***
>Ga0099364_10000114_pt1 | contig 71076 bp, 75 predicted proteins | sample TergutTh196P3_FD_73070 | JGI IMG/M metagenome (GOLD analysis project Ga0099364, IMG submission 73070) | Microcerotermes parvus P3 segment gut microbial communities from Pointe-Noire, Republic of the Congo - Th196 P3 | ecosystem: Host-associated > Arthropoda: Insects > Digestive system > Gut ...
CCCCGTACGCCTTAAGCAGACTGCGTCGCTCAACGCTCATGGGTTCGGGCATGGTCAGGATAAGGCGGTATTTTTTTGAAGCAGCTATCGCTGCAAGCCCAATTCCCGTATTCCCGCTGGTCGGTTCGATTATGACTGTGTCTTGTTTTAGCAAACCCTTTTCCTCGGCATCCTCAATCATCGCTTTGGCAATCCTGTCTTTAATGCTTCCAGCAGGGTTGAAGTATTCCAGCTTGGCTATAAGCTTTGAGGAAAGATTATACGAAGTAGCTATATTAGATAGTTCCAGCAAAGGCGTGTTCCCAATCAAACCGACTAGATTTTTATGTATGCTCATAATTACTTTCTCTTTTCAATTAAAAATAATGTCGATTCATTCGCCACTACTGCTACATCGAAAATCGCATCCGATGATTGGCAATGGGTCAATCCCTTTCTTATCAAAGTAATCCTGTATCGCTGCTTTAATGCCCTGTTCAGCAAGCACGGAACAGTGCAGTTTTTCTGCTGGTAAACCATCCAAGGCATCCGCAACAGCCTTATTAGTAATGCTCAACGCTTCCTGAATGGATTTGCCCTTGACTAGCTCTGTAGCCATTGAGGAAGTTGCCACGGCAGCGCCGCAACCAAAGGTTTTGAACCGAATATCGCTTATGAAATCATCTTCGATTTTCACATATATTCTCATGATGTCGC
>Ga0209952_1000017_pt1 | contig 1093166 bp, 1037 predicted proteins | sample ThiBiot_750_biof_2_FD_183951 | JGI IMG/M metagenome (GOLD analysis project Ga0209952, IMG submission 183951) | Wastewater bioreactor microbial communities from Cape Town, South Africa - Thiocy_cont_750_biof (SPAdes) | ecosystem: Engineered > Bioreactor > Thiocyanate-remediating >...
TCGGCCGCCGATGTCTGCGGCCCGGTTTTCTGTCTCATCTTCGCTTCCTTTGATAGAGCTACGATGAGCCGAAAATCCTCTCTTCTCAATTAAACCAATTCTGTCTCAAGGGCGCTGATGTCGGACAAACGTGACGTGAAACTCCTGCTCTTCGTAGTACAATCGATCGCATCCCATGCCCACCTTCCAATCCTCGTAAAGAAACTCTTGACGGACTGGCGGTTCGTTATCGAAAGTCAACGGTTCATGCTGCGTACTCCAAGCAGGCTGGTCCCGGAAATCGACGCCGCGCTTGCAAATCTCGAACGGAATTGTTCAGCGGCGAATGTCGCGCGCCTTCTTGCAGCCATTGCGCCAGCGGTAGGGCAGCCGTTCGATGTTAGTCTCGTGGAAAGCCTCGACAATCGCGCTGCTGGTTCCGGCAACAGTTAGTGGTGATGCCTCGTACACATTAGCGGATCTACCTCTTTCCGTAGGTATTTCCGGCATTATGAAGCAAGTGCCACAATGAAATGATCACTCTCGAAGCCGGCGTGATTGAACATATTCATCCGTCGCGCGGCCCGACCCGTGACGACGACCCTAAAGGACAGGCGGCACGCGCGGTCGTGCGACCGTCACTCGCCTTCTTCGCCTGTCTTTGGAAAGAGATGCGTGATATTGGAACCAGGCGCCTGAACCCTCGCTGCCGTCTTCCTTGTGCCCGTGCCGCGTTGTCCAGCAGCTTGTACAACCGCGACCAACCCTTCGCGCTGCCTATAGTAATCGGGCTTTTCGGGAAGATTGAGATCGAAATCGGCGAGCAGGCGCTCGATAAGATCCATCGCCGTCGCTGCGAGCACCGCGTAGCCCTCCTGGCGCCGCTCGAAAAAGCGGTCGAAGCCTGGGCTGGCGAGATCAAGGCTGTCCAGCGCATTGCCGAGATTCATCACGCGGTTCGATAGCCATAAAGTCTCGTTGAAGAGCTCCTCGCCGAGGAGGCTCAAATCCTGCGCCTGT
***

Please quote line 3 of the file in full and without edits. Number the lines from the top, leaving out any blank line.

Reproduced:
>Ga0209952_1000017_pt1 | contig 1093166 bp, 1037 predicted proteins | sample ThiBiot_750_biof_2_FD_183951 | JGI IMG/M metagenome (GOLD analysis project Ga0209952, IMG submission 183951) | Wastewater bioreactor microbial communities from Cape Town, South Africa - Thiocy_cont_750_biof (SPAdes) | ecosystem: Engineered > Bioreactor > Thiocyanate-remediating >...